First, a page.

Jason Kidd Is Holding Back the Bucks

— November 10th 2017

Should the Bucks’ head coach be fired?

By Noah Schulte

Jason Kidd’s tenure in Milwaukee has been characterized largely by a sense of uniqueness and bold, inventive schemes and principles which have worked out to varying degrees of success.

While his decision to allow Giannis Antetokounmpo essentially be a point guard has worked out sensationally, his defensive schemes have underperformed at best and his stubbornness is troubling. Is Kidd the right fit for this team?

Defensive Scheme

Defensive aggression is one of the more tricky balances to manage in the modern NBA, and given how long and athletic Milwaukee is, they haven’t managed that balance quite well enough in recent years. Kidd has committed to a scheme where instead of emphasizing the three-point line or protecting the paint, he wants his players to use their length and quickness to shut down everything on the court. Turn on any Milwaukee game for more than 10 minutes and you will frequently see possessions where Milwaukee’s long-armed defenders fly around the court trying to deny every shot attempt.

The underlying problem with the defensive scheme Milwaukee tries to run by denying everything is that the system is not built on anticipation and IQ, rather an instinctive, reactionary mentality. Milwaukee players are frequently late to react to off-ball screens or off-ball movement, and that’s largely due to systems Kidd has put in place. Kidd wants Milwaukee to cut off the threat of the drive by collapsing the defense and abandoning shooters to protect the rim. However, that kind of scheme can be easily exploited by simple ball movement. Milwaukee allows the fifth highest rate in the league of defensive possessions that end in a spot-up attempt for the offense, and even more troublingly, ranks 20th in contested shots per game.

Milwaukee has been rather bold in its attempt to buck the trend of small ball in the NBA and build around long, athletic players who can contribute at both ends. And while it is true that no team will never beat this current iteration of the Warriors playing their style of basketball, teams will need to be able to at least frustrate them defensively. Kidd has installed a system which can be exploited by ball movement and spot-up 3s, and that system will never be able to impede the Warriors.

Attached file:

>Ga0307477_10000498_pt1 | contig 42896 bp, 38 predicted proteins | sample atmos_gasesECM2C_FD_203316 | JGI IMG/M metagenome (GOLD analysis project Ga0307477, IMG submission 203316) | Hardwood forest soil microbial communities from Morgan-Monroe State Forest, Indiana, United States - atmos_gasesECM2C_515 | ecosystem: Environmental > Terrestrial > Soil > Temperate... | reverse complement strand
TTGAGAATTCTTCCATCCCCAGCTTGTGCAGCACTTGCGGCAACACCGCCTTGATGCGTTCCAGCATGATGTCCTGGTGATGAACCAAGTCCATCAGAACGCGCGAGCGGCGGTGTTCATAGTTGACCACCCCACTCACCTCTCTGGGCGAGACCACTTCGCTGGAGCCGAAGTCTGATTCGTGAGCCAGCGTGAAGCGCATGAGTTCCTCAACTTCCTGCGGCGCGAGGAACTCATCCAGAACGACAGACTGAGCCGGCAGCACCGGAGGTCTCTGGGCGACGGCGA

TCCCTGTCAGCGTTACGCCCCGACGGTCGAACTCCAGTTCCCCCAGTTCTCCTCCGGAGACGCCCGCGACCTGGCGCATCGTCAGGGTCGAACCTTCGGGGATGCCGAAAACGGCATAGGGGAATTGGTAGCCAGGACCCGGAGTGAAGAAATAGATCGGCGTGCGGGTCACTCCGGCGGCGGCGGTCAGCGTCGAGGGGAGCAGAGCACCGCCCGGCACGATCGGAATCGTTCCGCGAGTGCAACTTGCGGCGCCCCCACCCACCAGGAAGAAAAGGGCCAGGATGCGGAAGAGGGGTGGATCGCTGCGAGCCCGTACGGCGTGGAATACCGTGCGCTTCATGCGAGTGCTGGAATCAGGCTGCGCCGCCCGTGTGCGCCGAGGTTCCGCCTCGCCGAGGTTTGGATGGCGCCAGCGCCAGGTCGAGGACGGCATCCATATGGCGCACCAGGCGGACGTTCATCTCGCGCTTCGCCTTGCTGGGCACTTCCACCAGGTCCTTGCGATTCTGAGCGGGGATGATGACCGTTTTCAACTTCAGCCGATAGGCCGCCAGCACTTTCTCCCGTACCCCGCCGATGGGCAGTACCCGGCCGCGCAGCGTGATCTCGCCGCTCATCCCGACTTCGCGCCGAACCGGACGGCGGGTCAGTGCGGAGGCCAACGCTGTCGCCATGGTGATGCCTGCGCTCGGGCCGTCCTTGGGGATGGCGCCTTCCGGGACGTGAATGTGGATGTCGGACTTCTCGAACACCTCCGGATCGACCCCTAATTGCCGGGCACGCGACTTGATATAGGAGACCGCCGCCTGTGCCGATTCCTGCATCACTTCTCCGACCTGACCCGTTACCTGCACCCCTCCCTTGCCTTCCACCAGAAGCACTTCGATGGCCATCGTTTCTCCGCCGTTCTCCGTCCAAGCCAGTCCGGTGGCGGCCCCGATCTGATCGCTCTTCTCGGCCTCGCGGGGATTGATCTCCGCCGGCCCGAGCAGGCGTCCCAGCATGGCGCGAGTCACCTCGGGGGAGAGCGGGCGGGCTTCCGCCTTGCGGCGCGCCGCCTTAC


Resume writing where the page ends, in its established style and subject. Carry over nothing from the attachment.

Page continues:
One of the biggest reasons for the rise of the three ball in today’s NBA is the spacing it creates for other players. If a player on the perimeter can’t be left alone, it puts a strain on his defender and forces the defender to make a decision between helping on a drive or staying home on a shooter. That kind of spacing is easily the most prevalent and easiest form of spacing to create but there is definitely something to be said for the space that Giannis creates, by regularly being a threat to do stuff like this.

By forcing a defender to choose between collapsing to help on Giannis or allow one of Milwaukee’s other impossibly long players into the lane, the Bucks can create their own brand of spacing. They just haven’t really done that yet. One of the most interesting, yet underutilized aspects of Giannis’ game is his effectiveness as an off-ball weapon. Giannis has the rare ability to go up and get the ball from almost anywhere on the floor and can’t be contained when going full steam towards the rim.

While Kidd was behind Giannis’ move to his current role as the primary playmaker, he hasn’t exercised much offensive creativity since then. The Bucks rank fifth in the NBA in post-up frequency, yet only rate in the 51.7 percentile in efficiency. Only 10% of their offensive possessions despite their ability to force turnovers and their efficiency in those situations (1.17 PPP). The collection of talent offensively the Bucks have assembled is one of the most unique units in the league, and if Kidd cannot figure out how to maximize it, his job should be in serious jeopardy.

Personality and Character

Jason Kidd is notoriously not the easiest person in the world to work with. Mike Mazzeo pointed this out in his 2014 piece detailing Kidd’s past run-ins,which includes a multitude of power clashes with everyone from college coaches to his own players. While it is true that people evolve and change over time, he has proven to be insubordinate and hot-headed since his days at Cal.

Especially with Milwaukee entering a new, post-John Hammond era, Kidd’s potential noncompliance with authority could be a toxic issue. Milwaukee does not need a coach who once forced a player to hit him in order to buy time to draw up an inbounds play. This is not to say that Jason Kidd is unfit to be a head coach because of his stubbornness or borderline illegal competitive spirit; rather, he may be unfit to coach this team. The Bucks are a young, up-and-coming team, and the potential baggage Kidd brings, especially in this new era, could be problematic down the road.

Look, every coach has their faults, but when you’re building a team around a generational talent, having the right coach can be the difference between becoming a team like the Raptors and becoming a team like the Warriors. The Bucks are building a team to win now and Jason Kidd might not cut it. As I’ve outlined, his defensive coaching acumen is lacking and he still hasn’t quite figured out how to really unlock the Bucks’ offense. Is Kidd the coach that Milwaukee really needs? The Bucks’ future depends on the answer.

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